The District Court for the District of Columbia held that an action brought under the private attorney general provision of the District of Columbia’s Consumer Protection Procedures Act was not a removable class action under CAFA.
The plaintiff, acting on behalf of himself and the general public, brought a state court action alleging that Monster Beverage violated the District of Columbia’s Consumer Protection Procedures Act (“DCCPPA”) by concealing and misrepresenting the adverse health effects of its energy drinks. Monster then removed, arguing that the district court had diversity jurisdiction, or alternatively that the court had jurisdiction under CAFA. In response, the plaintiff filed a motion to remand, which the district court granted.
The district court held that it lacked jurisdiction under CAFA because the plaintiff’s private attorney general action under the DCCPPA was not a class action. See 28 U.S.C. § 1332(d)(1)(B). While the DCCPPA authorizes private attorney general suits, it does not contain any class action procedures. Moreover, the plaintiff did not seek class certification under Rule 23 of the D.C. Superior Court Rules of Civil Procedure, and the complaint specifically stated that the suit was a representative action under the DCCPPA. Based on these factors, the district court found that the action was a “separate and distinct procedural vehicle from a class action” and thus did not fall within the scope of CAFA. See 28 U.S.C. § 1332(d)(1)(B).
Monster, however, cited a D.C. Superior Court case, Margolis v. U-Haul Int’l Inc., 2009 WL 5788369 (D.C. Super. Ct. Dec. 17, 2009), to argue that the plaintiff’s suit was a putative class action. The Margolis court held that a DCCPPA claim for damages on behalf of the general public had to invoke and comply with the class action procedures outlined in Rule 23 of the D.C. Superior Court Rules of Civil Procedure. Because the complaint in Margolis was not framed as a class action and did not include any class allegations, the D.C. Superior Court dismissed the plaintiff’s claim for damages on behalf of third parties but allowed the plaintiff to pursue his individual claims for damages and injunctive relief. Relying on Margolis, Monster argued that the plaintiff’s representative action must be litigated as a class action pursuant to Rule 23.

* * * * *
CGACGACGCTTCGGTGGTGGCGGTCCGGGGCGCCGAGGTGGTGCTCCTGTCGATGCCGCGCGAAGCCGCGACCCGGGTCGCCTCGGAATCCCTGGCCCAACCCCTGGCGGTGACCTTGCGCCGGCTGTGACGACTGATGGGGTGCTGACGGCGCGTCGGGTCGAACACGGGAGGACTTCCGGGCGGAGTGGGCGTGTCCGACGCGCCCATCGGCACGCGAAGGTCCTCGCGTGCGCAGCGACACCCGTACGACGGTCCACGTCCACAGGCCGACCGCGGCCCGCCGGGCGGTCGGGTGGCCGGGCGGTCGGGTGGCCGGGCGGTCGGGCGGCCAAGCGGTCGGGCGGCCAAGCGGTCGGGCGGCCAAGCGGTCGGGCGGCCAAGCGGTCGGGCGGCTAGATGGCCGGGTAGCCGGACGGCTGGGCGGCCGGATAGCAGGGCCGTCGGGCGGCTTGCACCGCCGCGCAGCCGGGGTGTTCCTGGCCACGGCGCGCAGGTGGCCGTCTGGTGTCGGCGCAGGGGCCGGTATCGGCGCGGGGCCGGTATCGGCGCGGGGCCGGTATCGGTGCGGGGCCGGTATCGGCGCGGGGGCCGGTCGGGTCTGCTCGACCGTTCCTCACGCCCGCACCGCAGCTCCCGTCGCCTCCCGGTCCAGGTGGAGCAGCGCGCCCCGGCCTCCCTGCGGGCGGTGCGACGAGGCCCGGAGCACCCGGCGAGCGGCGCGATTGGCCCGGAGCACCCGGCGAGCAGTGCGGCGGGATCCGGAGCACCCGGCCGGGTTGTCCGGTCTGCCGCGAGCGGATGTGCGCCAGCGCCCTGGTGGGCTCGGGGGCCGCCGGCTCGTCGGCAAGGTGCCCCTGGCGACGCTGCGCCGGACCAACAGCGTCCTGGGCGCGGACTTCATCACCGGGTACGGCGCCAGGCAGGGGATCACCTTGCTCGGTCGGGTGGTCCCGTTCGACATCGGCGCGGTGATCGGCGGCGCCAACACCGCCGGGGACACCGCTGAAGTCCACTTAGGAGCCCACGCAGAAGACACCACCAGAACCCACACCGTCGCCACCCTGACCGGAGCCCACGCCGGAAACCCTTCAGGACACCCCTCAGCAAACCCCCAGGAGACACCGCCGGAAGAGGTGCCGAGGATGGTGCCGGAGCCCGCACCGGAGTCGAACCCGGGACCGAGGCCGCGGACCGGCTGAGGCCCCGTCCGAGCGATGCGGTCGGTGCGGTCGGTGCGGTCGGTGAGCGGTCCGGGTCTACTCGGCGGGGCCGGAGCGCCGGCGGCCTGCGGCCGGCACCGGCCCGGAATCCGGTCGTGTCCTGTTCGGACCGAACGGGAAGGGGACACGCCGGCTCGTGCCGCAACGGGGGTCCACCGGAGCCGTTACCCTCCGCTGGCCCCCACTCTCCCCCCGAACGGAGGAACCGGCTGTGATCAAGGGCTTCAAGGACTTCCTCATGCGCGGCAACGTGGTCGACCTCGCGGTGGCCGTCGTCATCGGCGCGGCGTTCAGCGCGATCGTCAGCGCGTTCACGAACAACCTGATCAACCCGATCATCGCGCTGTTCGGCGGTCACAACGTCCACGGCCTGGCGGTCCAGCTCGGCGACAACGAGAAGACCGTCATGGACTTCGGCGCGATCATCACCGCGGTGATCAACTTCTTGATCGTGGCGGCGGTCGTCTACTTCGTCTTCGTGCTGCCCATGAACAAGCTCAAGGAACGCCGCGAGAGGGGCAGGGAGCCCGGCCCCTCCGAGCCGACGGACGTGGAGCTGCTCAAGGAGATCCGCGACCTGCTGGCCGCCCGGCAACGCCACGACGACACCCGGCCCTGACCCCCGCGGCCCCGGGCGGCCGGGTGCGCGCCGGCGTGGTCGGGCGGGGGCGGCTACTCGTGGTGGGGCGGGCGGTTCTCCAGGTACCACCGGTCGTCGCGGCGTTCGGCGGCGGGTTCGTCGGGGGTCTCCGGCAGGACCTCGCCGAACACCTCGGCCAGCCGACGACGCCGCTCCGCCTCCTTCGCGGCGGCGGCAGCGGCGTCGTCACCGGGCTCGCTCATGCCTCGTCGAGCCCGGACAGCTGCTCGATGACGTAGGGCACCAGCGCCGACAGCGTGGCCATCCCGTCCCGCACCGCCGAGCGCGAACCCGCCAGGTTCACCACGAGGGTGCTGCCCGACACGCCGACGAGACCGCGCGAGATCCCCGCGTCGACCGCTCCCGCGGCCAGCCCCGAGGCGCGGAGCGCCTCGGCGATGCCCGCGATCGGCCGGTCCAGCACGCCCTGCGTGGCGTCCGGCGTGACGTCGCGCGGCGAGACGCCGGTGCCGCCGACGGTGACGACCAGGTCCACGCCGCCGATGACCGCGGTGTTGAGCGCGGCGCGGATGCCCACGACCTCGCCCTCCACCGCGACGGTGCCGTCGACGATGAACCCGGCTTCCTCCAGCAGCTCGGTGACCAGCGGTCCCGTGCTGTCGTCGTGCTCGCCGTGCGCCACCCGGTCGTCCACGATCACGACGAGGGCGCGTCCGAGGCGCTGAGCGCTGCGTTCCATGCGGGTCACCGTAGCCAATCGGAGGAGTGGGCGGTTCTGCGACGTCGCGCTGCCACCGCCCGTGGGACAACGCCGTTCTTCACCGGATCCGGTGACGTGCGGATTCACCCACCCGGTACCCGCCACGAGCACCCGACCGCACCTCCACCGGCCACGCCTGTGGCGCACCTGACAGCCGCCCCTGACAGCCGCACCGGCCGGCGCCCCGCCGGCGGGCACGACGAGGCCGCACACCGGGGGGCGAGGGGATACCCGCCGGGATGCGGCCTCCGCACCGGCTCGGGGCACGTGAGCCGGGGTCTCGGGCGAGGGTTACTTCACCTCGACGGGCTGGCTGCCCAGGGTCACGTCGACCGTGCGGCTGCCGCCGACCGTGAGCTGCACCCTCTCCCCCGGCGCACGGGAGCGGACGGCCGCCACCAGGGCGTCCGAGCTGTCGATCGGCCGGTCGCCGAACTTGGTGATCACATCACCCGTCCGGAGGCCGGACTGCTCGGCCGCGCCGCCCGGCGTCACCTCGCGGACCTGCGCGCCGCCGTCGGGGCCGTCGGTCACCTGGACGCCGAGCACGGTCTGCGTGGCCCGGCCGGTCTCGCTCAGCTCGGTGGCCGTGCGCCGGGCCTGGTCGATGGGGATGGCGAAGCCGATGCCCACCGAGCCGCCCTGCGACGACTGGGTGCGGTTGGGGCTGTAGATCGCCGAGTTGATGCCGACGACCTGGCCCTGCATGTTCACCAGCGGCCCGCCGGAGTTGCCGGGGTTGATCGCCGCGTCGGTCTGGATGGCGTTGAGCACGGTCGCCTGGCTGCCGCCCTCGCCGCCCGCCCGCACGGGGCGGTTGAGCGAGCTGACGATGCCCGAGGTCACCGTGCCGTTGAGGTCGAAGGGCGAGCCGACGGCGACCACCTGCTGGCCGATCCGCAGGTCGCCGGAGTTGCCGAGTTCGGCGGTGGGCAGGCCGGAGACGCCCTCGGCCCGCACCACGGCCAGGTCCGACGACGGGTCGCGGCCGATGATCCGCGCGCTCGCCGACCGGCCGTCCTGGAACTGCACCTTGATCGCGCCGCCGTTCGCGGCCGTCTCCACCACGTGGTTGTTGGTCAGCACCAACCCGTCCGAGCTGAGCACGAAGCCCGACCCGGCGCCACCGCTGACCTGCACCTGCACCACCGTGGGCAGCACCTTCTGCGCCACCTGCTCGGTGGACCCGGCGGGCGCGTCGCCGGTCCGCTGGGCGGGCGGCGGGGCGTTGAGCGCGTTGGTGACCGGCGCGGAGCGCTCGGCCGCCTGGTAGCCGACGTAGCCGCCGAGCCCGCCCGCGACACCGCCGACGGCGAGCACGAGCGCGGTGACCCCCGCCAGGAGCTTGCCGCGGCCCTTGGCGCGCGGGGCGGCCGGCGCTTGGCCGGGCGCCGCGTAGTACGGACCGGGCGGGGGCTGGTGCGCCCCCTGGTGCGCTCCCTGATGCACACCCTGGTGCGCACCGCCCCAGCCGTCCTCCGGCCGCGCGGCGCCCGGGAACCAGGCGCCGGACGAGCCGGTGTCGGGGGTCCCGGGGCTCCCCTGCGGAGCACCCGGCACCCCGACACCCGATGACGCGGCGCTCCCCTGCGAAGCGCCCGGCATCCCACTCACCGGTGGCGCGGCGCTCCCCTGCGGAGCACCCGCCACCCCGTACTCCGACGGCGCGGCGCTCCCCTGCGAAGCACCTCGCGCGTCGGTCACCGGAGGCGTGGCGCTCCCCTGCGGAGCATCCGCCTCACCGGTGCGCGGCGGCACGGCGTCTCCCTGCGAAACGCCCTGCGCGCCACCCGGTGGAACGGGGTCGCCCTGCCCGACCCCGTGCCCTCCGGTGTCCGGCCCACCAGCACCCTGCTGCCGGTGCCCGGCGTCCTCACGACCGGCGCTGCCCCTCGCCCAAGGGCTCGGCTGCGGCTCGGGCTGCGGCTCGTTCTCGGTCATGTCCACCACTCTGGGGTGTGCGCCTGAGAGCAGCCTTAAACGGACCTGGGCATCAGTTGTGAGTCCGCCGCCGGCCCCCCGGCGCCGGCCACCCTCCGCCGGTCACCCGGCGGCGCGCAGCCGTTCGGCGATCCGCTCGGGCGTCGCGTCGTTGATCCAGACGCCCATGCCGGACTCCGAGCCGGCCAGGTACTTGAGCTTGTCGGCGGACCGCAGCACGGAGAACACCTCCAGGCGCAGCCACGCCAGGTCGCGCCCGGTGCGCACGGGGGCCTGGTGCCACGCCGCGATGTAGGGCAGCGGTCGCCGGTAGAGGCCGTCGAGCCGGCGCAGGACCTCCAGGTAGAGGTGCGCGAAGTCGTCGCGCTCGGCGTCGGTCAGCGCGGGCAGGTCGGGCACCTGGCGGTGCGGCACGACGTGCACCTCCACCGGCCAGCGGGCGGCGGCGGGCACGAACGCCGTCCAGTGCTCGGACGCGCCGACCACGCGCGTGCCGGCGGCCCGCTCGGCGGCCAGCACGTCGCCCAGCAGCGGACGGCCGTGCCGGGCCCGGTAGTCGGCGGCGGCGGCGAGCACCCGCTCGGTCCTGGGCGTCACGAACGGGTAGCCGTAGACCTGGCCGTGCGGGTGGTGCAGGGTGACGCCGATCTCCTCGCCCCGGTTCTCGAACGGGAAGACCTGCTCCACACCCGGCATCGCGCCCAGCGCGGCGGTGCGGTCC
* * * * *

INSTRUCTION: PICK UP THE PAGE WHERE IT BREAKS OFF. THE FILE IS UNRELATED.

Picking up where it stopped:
The district court disagreed, stating that whether this case must be litigated as a class action “is a merits question to be assessed on a motion to dismiss.” In contrast, the dispositive issue for purposes of jurisdiction under CAFA is whether the plaintiff’s action was filed under Rule 23 of the Federal Rules of Civil Procedure or a similar state statute. 28 U.S.C. § 1332(d)(1)(B). Here, the plaintiff did not seek class certification under Rule 23 of the Federal Rules of Civil Procedure or the D.C. Superior Court Rules of Civil Procedure. Likewise, the DCCPPA itself is not a statute similar to Rule 23, as it contains none of the procedural safeguards, such as adequacy and typicality, that are the hallmarks of class action litigation.
The district court, therefore, declined Monster’s invitation to convert the plaintiff’s complaint into a class action on the assumption that, faced with possible dismissal of the damages claim on behalf of the general public, the plaintiff would file his case under Rule 23 or a state analogue. This is because “class actions are permissive, not mandatory,” Sprint Commc’ns Co. v. APCC Servs., Inc., 554 U.S. 269, 291 (2008), and it was the plaintiff’s strategic choice, in light of Margolis, to proceed without invoking Rule 23 – a choice that the district court would not question or disturb.
Ultimately, the court concluded that the plaintiff did not file a class action, and thus his DCCPPA claim fell outside the scope of CAFA. Accordingly, the court remanded the case to the D.C. Superior Court.